Shanghai is a city in transition.
Before the 20th century, Shanghai was China’s vibrant commercial and financial center, but following the communist takeover in 1949, it fell into a state of somnolence. Since the economic reforms of the 1990s, however, Shanghai has bounced back and taken its rightful place as one of Asia’s most dynamic cities.
Shanghai’s metamorphosis is evident in its splendid skyline, which is virtually unmatched in Asia.
Its exquisite collection of old and new skyscrapers, which rival those of Hong Kong, range from the graceful neo-classical to the brash post-modern.
Shanghai, population 24 million, is best seen at night, after the sun has set and its astonishing ensemble of eclectic buildings are softly bathed in shades of green, yellow, blue and red. Viewed from a tour boat skimming the waters of the Huangpu River after dark, Shanghai’s skyline is particularly impressive.
The buildings that pique admiration are ranged along the Bund — the picturesque 1.5 kilometer-long promenade situated on the western side of the river — and in Pudong, the newish business/residential neighborhood on the river’s eastern bank.
Resembling an outdoor museum of architecture, the buildings sprouting from the vicinity of the Bund range from the China Pacific Insurance Building and the Peace Hotel to the Shanghai Customs House and the Bank of Bangkok.
Prior to the 1949 revolution, which brought the People’s Republic of China into existence, the Bund was China’s Wall Street. The Bund is still commercially important, but in the past decade Shanghai’s business center has shifted to Pudong.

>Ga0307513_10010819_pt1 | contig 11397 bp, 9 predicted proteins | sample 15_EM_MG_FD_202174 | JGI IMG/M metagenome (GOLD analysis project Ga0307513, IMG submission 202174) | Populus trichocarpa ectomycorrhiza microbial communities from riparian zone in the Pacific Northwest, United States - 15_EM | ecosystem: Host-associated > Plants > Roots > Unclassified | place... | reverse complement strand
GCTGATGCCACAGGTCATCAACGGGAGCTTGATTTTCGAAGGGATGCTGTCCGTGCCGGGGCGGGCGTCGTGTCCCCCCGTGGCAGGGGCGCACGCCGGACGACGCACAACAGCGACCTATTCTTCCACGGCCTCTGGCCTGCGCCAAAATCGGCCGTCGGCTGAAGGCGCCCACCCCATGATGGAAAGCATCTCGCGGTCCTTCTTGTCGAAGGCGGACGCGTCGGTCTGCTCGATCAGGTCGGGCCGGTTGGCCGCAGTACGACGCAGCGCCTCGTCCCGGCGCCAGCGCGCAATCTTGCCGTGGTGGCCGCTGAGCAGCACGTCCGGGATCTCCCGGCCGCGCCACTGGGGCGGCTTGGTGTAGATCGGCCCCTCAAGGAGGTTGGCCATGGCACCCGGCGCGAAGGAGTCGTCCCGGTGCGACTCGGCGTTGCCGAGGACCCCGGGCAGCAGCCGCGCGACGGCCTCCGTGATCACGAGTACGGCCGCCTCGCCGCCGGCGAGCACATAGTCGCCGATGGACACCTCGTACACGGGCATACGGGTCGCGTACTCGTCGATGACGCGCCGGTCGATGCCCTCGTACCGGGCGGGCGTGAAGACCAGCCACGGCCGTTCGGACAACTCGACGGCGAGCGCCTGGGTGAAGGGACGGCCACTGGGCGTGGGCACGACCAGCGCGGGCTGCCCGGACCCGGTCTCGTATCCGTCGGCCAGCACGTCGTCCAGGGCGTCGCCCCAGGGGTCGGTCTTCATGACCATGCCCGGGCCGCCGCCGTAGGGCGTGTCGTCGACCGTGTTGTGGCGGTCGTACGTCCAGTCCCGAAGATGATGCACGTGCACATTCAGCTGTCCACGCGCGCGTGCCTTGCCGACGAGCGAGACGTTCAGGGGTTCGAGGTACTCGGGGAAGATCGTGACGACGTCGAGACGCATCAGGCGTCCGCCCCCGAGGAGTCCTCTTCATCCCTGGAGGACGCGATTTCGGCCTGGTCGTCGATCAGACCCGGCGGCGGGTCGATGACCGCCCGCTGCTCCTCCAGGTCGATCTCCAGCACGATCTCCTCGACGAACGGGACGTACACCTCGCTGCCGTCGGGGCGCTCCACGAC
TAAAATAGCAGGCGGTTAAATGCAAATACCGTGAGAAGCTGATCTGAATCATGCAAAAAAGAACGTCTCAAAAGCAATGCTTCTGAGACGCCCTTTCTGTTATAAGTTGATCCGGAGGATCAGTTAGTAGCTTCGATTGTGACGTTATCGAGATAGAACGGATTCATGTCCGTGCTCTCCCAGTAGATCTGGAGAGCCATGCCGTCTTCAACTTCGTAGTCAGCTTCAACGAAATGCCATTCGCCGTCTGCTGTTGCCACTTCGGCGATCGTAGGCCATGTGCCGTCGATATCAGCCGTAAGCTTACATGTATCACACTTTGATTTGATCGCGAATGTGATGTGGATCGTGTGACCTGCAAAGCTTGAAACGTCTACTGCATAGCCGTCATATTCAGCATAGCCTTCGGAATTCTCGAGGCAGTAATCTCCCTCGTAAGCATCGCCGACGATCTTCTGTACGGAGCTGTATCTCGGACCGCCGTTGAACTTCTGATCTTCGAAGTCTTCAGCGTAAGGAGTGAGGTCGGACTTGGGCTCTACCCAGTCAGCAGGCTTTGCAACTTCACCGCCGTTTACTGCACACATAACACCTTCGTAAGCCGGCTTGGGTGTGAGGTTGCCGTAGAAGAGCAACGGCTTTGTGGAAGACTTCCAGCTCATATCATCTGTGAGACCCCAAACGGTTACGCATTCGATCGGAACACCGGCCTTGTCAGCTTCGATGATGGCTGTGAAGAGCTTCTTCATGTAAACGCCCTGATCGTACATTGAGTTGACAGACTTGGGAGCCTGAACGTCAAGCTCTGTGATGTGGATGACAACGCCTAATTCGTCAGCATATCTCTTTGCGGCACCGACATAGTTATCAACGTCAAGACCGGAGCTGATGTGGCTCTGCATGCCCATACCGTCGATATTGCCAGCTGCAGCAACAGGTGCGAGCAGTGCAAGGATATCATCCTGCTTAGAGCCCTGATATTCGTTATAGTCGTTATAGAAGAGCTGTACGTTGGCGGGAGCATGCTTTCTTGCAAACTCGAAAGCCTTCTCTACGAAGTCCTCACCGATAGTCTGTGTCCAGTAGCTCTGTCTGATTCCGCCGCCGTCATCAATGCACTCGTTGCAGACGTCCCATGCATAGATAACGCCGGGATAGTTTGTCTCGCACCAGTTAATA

A boggy farmland that supplied the city with much of its vegetable crop until the late 1980s, Pudong is a brilliant symbol of the startling changes China has undergone in the past 25 years. China, formerly a bastion of communist orthodoxy, has been marching toward capitalism, and Pudong is its apotheosis.
Crowned by the stolid Oriental Pearl TV tower, the boxy International Convention Center and the soaring Jin Mao tower, Pudong is what China aspires to be in the future — one of the world’s leading financial centers.
Just city blocks away from these concrete-and-glass behemoths is Hongkou, the teeming working-class district where some 20,000 Jews from Nazi-occupied Europe found a haven in the late 1930s and early 1940s.
Apart from the Oriental Pearl TV tower, one of the finest vantage points from which to see Shanghai is the rooftop terrace of the Art Deco-style Peace Hotel.
An old-fashioned hostelry of polished marble floors and dark wood hallways, it was the pride of one of the great Jewish merchant families in Asia, the Sassoons, who arrived in China from Iraq in the 19th century.
The views from the terrace include the Bund and the Huangpu River, with its barges and ships heading toward the East China Sea or in the opposite direction.
From the hotel, Nanjing Road is only a black away. With its profusion of shops, department stores, restaurants and cafes, its a pulsating marvel of commerce, especially at night, when its outsize neon signs are blinking furiously.
One of Shanghai’s most popular entertainment districts, Xin Tian Di, is close by. Dotted with fine restaurants, smart boutiques and chic cafes, was once a hutong. In years past, when China was struggling to feed its people, the hutong, with its narrow lanes, shabby cinderblock homes and general air of impoverishment and neglect, was typical of urban China.
Shoppers who gravitate toward Chinese art and calligraphy, decorative boxes and silk scarves will find Shanghai captivating. In this respect, the Yuyuan bazaar is recommended if you’re in the market for such reasonably priced crafts and goods.
And if you seek relief from the shop-till-you-drop experience, the nearby Yuyuan Garden is the place to be. A classical Chinese retreat of serene rock gardens, tranquil pools brimming with goldfish, ethereal Ming pagoda-like buildings and quiet courtyards, it’s one of Shanghai’s gems.
So is the Shanghai Museum, with its stunning collection of Chinese furniture, national minority garments and textiles, bronze ware, ceramic, coins, paintings and calligraphy.
The museum, in short, is modern and innovative — the very personification of contemporary Shanghai.